You know that system where children are forced to exit at a different subway station than adults? You don’t? Well, let me explain it to you.
More and more cities are testing a subway system where adults can normally exit on every station, but children are required to use a different door that only opens at a dedicated children-safe and friendly station. This “catch-all” solution is easier to implement than making all stations kid friendly. After all, kids don’t really know where they’re going anyway, they’re just boarding the subway to experience the ride, so it’s fine to throw them out at the last station.
Wait – what?
Ooooh. Sorry, I’ve been sneaking in a few analogies into above’s sadly accurate description. Replace children with smartphones, adults with desktop computers, and cities with companies.
When Lufthansa* sent me a promotion email on my phone and I tapped on the link, shouldn’t I be thankful that Lufthansa forwarded me to their mobile homepage instead of showing me the desktop-optimized promo page? Wait, I shouldn’t? You’re telling me that sounds like a total crap idea? That you’d rather like to zoom in and see the relevant page than go to a completely irrelevant one? Mhh yes, you make a point. But wouldn’t that be expensive, like, fixing all the stations, as in the analogy above?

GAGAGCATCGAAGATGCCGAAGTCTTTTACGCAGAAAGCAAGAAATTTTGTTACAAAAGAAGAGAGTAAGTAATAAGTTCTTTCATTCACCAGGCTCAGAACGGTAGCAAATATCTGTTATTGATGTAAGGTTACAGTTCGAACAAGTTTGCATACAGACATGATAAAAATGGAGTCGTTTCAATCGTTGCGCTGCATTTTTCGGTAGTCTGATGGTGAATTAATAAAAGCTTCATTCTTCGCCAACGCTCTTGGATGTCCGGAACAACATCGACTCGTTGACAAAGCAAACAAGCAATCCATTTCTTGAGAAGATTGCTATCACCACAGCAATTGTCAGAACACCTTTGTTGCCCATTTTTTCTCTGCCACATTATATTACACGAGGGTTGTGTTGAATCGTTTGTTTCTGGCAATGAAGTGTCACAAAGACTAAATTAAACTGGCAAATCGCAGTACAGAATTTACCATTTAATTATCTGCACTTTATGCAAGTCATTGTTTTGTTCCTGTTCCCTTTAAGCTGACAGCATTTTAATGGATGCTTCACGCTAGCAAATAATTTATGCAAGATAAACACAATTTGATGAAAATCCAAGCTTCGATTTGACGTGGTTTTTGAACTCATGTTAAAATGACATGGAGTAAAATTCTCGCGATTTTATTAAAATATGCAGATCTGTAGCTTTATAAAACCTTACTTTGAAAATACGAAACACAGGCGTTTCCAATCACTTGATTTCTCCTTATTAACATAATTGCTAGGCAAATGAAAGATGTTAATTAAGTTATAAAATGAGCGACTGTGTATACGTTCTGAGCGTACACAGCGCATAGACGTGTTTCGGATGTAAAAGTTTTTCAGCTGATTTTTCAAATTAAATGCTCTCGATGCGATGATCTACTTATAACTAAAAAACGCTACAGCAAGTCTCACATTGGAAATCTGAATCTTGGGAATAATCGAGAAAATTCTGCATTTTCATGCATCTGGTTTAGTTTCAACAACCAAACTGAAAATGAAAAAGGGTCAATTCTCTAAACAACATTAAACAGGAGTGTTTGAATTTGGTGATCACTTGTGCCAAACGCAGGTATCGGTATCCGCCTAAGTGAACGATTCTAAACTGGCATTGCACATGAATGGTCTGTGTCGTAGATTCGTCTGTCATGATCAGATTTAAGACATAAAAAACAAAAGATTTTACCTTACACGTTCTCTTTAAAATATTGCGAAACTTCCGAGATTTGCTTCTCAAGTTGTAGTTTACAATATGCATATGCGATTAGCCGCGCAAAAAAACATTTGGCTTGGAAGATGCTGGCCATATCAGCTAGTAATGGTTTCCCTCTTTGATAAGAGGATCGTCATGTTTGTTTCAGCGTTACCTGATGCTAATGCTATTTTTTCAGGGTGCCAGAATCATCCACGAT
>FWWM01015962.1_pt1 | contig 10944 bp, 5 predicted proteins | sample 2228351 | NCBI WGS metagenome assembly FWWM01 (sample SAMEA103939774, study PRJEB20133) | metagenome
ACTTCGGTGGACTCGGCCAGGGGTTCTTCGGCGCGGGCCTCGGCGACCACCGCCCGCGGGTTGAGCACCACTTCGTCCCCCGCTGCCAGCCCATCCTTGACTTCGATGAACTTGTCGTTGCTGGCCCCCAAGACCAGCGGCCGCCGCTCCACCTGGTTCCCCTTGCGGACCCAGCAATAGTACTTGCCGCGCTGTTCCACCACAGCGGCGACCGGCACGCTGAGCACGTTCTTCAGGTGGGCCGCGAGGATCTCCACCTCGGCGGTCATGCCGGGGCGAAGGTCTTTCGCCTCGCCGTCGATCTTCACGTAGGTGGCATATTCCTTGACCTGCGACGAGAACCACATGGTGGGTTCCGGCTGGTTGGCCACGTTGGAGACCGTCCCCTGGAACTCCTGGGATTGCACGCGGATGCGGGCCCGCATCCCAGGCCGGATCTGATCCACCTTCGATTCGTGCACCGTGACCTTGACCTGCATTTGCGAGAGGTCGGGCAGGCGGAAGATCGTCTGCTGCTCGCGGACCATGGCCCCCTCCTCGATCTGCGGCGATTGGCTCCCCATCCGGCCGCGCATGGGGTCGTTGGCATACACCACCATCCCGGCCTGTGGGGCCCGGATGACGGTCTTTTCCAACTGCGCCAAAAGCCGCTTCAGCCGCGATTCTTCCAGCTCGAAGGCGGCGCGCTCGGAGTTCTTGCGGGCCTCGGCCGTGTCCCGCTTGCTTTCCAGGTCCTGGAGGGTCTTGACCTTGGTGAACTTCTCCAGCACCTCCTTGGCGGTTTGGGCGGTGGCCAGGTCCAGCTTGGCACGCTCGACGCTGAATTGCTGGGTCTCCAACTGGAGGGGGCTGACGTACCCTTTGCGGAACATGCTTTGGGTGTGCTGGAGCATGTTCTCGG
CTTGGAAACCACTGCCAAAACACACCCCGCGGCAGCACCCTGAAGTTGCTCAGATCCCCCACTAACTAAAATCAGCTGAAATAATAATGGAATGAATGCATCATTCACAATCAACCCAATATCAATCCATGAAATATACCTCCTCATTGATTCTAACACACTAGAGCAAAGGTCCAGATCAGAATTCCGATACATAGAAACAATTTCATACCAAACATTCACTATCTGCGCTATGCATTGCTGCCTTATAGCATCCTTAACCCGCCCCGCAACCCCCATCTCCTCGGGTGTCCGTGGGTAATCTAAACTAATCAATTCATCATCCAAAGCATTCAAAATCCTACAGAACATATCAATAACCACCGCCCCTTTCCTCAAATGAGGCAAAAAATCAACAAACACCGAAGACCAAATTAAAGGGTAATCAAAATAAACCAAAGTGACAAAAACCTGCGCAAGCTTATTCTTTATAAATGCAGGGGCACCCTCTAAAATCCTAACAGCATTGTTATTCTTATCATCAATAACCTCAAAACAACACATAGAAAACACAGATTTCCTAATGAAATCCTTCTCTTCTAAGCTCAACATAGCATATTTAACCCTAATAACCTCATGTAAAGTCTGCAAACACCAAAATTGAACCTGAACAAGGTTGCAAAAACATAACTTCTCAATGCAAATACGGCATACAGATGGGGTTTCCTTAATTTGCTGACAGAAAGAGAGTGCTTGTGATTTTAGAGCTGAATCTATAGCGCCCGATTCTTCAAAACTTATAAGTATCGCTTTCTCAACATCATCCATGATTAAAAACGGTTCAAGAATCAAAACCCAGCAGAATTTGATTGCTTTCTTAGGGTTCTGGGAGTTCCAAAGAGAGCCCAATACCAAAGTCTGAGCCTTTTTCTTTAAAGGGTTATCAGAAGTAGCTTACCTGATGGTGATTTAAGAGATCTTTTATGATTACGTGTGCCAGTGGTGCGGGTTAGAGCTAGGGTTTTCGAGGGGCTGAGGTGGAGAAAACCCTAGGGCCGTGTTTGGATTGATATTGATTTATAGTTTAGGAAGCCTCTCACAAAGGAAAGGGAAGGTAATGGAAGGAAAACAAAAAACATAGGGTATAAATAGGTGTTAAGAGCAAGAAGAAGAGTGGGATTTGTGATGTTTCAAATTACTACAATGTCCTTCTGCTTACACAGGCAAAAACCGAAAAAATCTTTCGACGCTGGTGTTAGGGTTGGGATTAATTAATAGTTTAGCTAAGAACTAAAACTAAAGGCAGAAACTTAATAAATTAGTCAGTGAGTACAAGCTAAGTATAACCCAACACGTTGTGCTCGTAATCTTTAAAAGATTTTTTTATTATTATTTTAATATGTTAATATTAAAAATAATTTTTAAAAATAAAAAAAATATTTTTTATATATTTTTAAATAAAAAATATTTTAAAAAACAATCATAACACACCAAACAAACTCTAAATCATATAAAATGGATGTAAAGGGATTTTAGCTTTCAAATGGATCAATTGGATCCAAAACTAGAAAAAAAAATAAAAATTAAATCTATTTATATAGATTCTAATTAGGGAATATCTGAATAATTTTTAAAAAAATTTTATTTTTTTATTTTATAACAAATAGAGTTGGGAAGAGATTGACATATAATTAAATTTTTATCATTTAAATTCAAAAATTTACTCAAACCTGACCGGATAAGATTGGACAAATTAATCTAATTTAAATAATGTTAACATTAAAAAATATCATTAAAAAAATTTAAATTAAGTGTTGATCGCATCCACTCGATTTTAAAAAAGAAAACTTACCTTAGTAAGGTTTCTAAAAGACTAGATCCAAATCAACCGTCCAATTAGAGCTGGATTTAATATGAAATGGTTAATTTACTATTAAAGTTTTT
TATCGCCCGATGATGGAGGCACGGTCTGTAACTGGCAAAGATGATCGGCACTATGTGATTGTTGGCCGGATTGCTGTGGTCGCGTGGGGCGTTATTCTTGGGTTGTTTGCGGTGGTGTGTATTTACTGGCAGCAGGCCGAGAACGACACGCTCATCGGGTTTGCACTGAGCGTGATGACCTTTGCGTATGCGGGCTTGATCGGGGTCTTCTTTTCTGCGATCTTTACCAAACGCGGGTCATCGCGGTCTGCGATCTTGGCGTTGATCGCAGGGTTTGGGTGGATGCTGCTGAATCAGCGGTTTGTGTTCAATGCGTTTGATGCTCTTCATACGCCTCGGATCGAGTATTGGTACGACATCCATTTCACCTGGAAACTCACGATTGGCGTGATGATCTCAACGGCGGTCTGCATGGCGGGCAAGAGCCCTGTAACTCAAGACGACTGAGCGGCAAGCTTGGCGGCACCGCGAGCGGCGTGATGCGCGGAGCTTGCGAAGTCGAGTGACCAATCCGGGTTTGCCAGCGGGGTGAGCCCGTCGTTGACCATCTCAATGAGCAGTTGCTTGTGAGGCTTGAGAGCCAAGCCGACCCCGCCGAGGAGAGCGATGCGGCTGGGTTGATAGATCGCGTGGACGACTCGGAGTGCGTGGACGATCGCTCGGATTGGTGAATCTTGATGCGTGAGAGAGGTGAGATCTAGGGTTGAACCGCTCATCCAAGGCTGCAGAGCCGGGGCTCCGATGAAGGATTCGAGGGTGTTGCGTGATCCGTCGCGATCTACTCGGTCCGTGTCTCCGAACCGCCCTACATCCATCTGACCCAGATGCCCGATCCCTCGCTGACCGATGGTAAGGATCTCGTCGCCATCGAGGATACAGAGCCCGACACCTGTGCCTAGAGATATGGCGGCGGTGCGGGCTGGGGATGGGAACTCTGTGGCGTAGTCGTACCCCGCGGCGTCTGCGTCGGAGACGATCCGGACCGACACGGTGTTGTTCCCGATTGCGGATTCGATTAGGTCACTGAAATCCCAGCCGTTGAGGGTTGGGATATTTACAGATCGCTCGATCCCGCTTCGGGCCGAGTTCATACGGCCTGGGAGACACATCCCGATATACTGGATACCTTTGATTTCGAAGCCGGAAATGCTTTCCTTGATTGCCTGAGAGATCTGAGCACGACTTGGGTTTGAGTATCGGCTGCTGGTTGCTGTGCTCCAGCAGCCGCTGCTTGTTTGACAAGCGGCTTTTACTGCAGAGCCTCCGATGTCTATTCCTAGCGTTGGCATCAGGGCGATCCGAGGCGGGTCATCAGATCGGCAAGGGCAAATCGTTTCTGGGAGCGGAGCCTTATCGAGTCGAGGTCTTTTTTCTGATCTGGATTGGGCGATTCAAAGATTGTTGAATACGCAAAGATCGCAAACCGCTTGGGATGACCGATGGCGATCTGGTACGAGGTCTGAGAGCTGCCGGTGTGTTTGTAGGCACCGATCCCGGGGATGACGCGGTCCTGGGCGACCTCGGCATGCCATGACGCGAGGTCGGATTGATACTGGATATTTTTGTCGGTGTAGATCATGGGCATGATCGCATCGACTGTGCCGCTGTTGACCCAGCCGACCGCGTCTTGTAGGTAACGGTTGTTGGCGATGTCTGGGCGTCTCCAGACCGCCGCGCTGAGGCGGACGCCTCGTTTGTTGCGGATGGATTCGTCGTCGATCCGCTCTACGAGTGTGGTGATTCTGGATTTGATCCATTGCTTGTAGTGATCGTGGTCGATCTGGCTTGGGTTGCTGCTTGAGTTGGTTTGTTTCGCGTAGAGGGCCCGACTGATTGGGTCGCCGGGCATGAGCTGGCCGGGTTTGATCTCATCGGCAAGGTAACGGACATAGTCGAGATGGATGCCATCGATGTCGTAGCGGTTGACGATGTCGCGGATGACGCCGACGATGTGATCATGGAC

Actually, no. Forwarding from a frickin’ desktop link to a frickin’ mobile link is not expensive, and not even difficult. If you have no mobile page to forward to, the problem will fix itself over time. Not in your then-bankrupt-because-of-ignoring-mobile company’s favor of course.* not trying to pick on Lufthansa alone. This is a wide issue with thousands of providers.